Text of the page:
Justin Taylor posts: From Paul Tripp’s chapter, “War of Words: Getting to the Heart for God’s Sake,” in the forthcoming book, The Power of Words and the Wonder of God: I would ask you again to be humbly honest with yourself as you are reading. If I sat with you and I listened to recording of the last month of your words, whose kingdom, what kingdom, would I conclude those words are spoken to serve? Would it be the kingdom of self with its self-focused demandingness, expectancy, and entitlement? Would I hear a person who is quick to criticize, quick to judge, quick to slam, and quick to condemn, because people are always violating the laws of your kingdom? Is the greatest moral offense in your life an offense that someone makes against the laws of your kingdom? When this happens do you use words as a punishment or as a weapon? Do you use words to rein this person

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Loosing our life for Christ’s sake

This ‘sermon jam’ of John Piper was compiled from a message at ‘Together for the Gospel’ 2008. I was there! It’s as stirring now as it was then. You can hear the whole message, How the Supremacy of Christ Creates Radical Christian Sacrifice, here. (HT: Allsufficientgrace)

God-centered evangelism

“God-centered evangelism believes all men are fallen and will not come to God by their own power or will, because they are deaf, blind, dead and have no power for spiritual good. Their minds are at enmity with God, and left to themselves, they will not seek God. Men need new natures. We call this regeneration. Regeneration is the work of God alone, and this great work always produces conversion, which is repentance toward God and faith towards our Lord Jesus Christ. Regeneration is a big theological word that views salvation from God’s side—it is the instantaneous impartation of life. Paul calls it new creation. One may, or may not, be conscience of the exact moment when it takes place in them. Conversion, on the other hand, is viewing salvation from the human side. Repenting is something man does. Believing is something man does. Both are a result of what God does. This order is important if you are ever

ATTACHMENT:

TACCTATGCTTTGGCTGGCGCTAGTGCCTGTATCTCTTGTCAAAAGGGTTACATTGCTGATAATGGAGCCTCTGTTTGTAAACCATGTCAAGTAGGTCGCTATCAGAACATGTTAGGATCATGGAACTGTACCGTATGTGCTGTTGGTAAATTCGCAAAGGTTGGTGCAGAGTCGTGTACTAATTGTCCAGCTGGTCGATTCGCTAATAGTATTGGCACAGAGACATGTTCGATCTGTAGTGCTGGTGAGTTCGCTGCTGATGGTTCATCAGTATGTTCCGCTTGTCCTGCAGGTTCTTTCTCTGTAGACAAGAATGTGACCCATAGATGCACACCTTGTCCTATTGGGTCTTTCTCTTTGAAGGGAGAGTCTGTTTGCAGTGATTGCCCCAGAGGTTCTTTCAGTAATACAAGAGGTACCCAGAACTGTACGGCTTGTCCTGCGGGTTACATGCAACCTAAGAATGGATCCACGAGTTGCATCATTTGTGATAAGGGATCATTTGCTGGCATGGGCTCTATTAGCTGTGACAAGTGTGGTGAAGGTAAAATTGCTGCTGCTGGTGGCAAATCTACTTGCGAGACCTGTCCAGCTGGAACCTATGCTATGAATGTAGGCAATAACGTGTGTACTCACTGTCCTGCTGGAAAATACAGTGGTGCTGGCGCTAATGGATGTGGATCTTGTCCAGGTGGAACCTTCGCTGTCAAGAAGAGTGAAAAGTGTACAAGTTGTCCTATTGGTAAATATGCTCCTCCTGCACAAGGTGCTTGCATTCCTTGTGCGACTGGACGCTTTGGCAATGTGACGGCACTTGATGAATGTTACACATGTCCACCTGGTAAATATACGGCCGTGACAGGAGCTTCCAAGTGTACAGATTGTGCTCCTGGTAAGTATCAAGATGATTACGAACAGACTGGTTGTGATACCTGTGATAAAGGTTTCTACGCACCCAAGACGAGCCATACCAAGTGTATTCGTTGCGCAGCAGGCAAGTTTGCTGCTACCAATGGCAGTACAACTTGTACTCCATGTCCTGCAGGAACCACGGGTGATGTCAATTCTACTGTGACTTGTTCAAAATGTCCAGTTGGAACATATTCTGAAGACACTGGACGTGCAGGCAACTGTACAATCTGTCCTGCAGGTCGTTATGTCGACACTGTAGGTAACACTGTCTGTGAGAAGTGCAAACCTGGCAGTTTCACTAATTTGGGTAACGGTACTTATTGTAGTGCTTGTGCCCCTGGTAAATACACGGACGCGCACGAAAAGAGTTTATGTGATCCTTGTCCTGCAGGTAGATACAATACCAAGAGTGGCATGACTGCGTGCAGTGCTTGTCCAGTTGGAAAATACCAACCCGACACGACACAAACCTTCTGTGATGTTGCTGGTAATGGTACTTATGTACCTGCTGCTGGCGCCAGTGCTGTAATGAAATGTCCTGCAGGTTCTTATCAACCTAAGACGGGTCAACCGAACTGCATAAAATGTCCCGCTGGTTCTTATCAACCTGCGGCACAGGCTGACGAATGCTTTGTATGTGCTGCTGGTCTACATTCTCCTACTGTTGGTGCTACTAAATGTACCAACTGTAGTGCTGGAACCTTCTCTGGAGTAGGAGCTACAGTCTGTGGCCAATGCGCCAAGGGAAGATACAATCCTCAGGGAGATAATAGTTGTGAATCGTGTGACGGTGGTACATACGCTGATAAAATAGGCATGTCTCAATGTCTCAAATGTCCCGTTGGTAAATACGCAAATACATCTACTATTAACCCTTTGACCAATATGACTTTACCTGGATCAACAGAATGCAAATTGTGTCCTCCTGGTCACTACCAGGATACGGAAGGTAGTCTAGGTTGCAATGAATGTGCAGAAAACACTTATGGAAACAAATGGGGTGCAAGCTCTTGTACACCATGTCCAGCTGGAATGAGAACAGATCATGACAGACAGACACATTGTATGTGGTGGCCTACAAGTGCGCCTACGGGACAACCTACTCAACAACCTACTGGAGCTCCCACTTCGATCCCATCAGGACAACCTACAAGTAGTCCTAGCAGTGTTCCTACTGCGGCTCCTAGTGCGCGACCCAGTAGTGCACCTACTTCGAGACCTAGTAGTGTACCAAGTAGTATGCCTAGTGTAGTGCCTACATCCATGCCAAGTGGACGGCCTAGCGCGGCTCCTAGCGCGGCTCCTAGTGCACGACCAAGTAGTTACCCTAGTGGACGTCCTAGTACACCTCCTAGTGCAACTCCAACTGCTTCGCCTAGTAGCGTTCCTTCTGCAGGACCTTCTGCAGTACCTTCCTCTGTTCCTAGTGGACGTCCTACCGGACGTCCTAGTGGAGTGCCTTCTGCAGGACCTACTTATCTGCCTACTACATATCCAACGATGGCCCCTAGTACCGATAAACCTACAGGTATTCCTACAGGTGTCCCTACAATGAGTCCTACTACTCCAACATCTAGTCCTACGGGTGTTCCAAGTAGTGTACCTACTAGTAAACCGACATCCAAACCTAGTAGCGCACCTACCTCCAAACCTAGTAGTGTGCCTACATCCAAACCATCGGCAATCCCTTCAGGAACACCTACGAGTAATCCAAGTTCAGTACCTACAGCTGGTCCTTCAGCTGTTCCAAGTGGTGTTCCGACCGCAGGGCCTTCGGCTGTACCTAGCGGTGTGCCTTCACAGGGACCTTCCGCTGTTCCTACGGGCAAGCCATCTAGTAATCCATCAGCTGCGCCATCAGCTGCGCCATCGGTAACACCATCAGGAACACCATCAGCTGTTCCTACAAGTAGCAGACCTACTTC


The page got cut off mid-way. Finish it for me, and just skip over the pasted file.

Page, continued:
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Why God Is Not a Megalomaniac in Demanding to Be Worshiped

Compelling evidence and logic from John Piper: Several years ago Wayne Grudem told me that I should come to ETS more often because I am surrounded by people at my church who largely agree with me and may not challenge me in the way I would be challenged here at ETS. Here people will be more critical, and I will be helped to avoid error and refine my thinking. So here I am, and I am looking for criticism—or at least penetrating questions that will help me avoid error and sharpen my biblical thinking. That means I aim to leave half my time for questions. That also means I can only give a few theses and a few arguments. What I am presenting is the nub of what I have been saying over and over for about 25 years. This will not be new. I hope that your questions about it will help me do better if the Lord gives

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Lewis Hamilton – World Champion!

How’s your focus, discipline, determination, perseverance, and motivation today? 1Cor. 9:24  Do you not know that in a race all the runners run, but only one receives the prize? So run that you may obtain it. 1Cor. 9:25  Every athlete exercises self-control in all things. They do it to receive a perishable wreath, but we an imperishable.

Cosy Christianity? I don’t think so!

Why John Piper wrote his latest book, Spectacular Sins: And Their Global Purpose in the Glory of Christ. “I am writing this book because I think the days that are coming will demand from the followers of Christ this change in the way we look at the world. It seems to me that Christians in the West are being coddled. We suffer little in the name of Christ. Therefore, we read the Bible not with a desperate hunger for the evidences of God’s triumph in pain, but with a view to improving our private pleasures. Therefore we read the Bible selectively. We pick a text here and there to fit our felt needs. This is like a doctor who forgets how to write prescriptions for the best antibiotics because everybody seems healthy, and he ahs spent the last decades tweaking good health with hip-hop exercise videos, unaware that pestilence is at the door. It’s like the soldier who forgets how